|Completed high school||9 (19%)|
|Completed a non-university degree (technical, trade)||8 (17%)|
|Not completed high school||3 (6%)|
|Work for pay||34 (72%)|
|Going to school||4 (9%)|
|Recovering from illness or disability||3 (6%)|
|Caring for family||1 (2%)|
Use of Website and Exposure to Interactive Video Dramas
During the 6-month time frame, participants reported that they accessed the website at least once and on average “4-6 times”. All of the IVDs were watched by 40% of these participants; the remainder stated they had watched “some” of the scenarios.
Responses to the Interactive Video Dramas
Responses to the statement, “Nick was someone I could relate to”, indicated that the majority of participants related to the character of Nick (strongly agree=17%, agree=40%). None indicated they “strongly disagreed”, and 6 men (13%) indicated they “disagreed” that Nick was someone with whom they could relate. The remaining men (30%) rated their relatability to Nick as “neutral”. The levels of relating to Nick did not significantly differ in terms of participants’ age (P=.47), number of previous quit attempts in the past two years (P=.19), or educational background (P=.83). However, the participants’ level of relating to Nick was positively correlated with their overall website satisfaction (rs45=.63, P<.001). The majority of participants, ranging from 52-72% of the men, “agreed” or “strongly agreed” with all four statements about IVD support. Responses to each statement are shown in.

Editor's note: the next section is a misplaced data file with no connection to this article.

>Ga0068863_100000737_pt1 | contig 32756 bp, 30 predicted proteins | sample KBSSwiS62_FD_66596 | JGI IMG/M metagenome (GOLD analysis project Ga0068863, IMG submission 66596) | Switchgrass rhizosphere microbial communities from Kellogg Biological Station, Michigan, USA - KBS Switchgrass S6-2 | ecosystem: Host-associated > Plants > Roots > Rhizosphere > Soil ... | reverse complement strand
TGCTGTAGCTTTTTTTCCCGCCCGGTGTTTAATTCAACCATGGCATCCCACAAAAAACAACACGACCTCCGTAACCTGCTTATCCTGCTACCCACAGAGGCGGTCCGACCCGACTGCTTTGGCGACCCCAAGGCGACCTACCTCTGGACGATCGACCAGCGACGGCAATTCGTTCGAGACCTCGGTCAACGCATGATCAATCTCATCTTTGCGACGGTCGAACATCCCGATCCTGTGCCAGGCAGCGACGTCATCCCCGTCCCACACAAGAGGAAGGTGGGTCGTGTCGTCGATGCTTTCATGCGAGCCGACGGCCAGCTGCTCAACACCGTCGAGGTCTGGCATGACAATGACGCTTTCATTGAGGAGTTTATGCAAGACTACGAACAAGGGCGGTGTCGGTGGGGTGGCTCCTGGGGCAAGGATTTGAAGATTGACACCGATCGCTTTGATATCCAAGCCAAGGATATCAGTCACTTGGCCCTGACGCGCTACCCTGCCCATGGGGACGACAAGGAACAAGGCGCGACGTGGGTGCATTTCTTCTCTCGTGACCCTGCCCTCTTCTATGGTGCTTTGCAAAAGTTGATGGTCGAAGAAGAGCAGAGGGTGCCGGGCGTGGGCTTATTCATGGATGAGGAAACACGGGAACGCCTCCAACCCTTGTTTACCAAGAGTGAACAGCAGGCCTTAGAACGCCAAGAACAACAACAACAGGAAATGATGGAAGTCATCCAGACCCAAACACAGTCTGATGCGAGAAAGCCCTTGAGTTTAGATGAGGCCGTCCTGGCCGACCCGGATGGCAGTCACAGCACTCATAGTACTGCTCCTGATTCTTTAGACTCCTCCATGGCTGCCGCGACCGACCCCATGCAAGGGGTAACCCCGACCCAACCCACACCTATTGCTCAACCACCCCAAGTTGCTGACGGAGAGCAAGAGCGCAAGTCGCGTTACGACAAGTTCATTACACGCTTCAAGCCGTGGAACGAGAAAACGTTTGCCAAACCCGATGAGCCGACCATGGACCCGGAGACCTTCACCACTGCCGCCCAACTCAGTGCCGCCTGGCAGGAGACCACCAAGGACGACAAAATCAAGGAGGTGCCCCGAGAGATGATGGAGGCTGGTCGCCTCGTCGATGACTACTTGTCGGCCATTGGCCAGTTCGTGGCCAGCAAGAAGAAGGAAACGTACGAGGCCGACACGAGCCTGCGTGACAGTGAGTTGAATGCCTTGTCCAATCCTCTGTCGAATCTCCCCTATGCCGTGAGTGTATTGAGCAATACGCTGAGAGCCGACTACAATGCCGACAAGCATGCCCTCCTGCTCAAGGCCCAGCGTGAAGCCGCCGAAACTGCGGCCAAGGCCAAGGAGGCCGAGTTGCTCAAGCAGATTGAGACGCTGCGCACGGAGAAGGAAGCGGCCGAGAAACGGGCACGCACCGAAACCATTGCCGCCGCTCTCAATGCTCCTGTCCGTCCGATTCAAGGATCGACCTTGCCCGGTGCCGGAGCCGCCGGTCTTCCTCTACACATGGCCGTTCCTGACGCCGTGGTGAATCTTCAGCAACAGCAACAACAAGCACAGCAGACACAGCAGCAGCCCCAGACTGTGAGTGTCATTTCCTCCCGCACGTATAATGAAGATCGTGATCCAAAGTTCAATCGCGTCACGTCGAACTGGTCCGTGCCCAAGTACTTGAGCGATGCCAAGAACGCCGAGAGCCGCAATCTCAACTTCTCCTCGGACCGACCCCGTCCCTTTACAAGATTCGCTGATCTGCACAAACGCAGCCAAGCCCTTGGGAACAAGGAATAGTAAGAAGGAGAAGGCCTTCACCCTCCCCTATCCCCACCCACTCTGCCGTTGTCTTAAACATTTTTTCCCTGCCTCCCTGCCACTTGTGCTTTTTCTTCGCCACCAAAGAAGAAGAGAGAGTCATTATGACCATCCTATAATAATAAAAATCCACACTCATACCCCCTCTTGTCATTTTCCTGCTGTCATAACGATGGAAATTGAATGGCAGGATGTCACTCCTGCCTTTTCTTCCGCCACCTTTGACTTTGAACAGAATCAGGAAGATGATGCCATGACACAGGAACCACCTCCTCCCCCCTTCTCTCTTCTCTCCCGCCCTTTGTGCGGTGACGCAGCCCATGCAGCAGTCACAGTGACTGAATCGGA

With a possible range of 4-20, the mean IVD support score was 10.5 (SD 2.89). A statistically significant difference was found among the four levels of relating to Nick compared with perceived support from the videos (F3,43=15.181, P<.001).shows the mean IVD support score by level of relating to Nick. Post hoc Tukey HSD tests indicated that men who “strongly agreed” they could relate to Nick perceived significantly higher levels of support from the IVDs than those in the “neutral” and “disagree” groups (P<.001, d=2.0, P<.001, d=3.1) . Those in the “agree” and “neutral” groups were significantly higher on rated support from the videos than the “disagree” group (P<.001, d=2.2, P=.01, d=1.5).
The current study focused on examining the IVDs as one component of a multipart gender-sensitive website designed to support men’s smoking cessation. IVDs are an innovative approach in men’s health promotion research , and the current study findings document the first application of IVDs in smoking cessation. More specifically, it is the first to target men who smoke. Results indicate that the IVDs included in the If I were Nick series were perceived as supportive by many men who were interested in reducing and quitting smoking.
The finding that only 47 of the 117 potential respondents viewed at least some of the IVDs may have been influenced by the placement of the IVDs on the QuitNow Men website . The IVDs could not be directly accessed from the home page (If I were Nick was accessible only after clicking on the tab “Tactics & Tools”) and without a visual identifier on the home page may have been missed. However, it is encouraging that almost two-thirds of the men viewed at least some of the IVDs, and among those who viewed the IVDs, 40% viewed all 7 of the scenarios, providing an indication of the acceptability of this approach to men. The potential success of IVDs, as indicated by men’s uptake of and perceived support from them, affirms the need for ongoing evaluation of the effectiveness of IVDs as they relate to smoking cessation and, more generally, men’s health promotion.